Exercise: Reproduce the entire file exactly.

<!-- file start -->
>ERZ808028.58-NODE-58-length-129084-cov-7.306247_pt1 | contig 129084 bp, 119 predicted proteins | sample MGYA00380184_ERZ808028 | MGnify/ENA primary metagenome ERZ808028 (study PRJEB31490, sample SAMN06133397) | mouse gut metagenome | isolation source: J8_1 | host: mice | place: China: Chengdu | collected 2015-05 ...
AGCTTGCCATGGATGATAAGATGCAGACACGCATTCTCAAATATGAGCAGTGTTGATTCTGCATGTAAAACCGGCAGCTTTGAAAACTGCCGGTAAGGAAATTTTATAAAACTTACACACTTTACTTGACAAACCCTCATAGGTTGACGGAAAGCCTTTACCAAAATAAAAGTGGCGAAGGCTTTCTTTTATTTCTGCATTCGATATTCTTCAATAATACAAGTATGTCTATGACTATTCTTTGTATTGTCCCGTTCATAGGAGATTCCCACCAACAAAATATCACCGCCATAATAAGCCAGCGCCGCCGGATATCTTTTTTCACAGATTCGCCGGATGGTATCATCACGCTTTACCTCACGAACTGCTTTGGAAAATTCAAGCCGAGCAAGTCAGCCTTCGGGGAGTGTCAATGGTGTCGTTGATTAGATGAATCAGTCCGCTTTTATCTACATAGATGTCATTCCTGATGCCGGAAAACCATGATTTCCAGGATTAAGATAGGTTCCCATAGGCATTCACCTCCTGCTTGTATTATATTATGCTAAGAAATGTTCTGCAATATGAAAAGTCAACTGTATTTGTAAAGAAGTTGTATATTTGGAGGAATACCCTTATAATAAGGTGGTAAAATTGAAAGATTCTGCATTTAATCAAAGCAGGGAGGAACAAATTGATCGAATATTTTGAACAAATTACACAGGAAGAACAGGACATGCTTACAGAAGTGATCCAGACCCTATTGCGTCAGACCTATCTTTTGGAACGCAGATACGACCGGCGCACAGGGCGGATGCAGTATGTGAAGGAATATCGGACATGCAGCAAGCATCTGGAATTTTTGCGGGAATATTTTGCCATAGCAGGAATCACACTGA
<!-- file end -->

>ERZ808028.58-NODE-58-length-129084-cov-7.306247_pt1 | contig 129084 bp, 119 predicted proteins | sample MGYA00380184_ERZ808028 | MGnify/ENA primary metagenome ERZ808028 (study PRJEB31490, sample SAMN06133397) | mouse gut metagenome | isolation source: J8_1 | host: mice | place: China: Chengdu | collected 2015-05 ...
AGCTTGCCATGGATGATAAGATGCAGACACGCATTCTCAAATATGAGCAGTGTTGATTCTGCATGTAAAACCGGCAGCTTTGAAAACTGCCGGTAAGGAAATTTTATAAAACTTACACACTTTACTTGACAAACCCTCATAGGTTGACGGAAAGCCTTTACCAAAATAAAAGTGGCGAAGGCTTTCTTTTATTTCTGCATTCGATATTCTTCAATAATACAAGTATGTCTATGACTATTCTTTGTATTGTCCCGTTCATAGGAGATTCCCACCAACAAAATATCACCGCCATAATAAGCCAGCGCCGCCGGATATCTTTTTTCACAGATTCGCCGGATGGTATCATCACGCTTTACCTCACGAACTGCTTTGGAAAATTCAAGCCGAGCAAGTCAGCCTTCGGGGAGTGTCAATGGTGTCGTTGATTAGATGAATCAGTCCGCTTTTATCTACATAGATGTCATTCCTGATGCCGGAAAACCATGATTTCCAGGATTAAGATAGGTTCCCATAGGCATTCACCTCCTGCTTGTATTATATTATGCTAAGAAATGTTCTGCAATATGAAAAGTCAACTGTATTTGTAAAGAAGTTGTATATTTGGAGGAATACCCTTATAATAAGGTGGTAAAATTGAAAGATTCTGCATTTAATCAAAGCAGGGAGGAACAAATTGATCGAATATTTTGAACAAATTACACAGGAAGAACAGGACATGCTTACAGAAGTGATCCAGACCCTATTGCGTCAGACCTATCTTTTGGAACGCAGATACGACCGGCGCACAGGGCGGATGCAGTATGTGAAGGAATATCGGACATGCAGCAAGCATCTGGAATTTTTGCGGGAATATTTTGCCATAGCAGGAATCACACTGA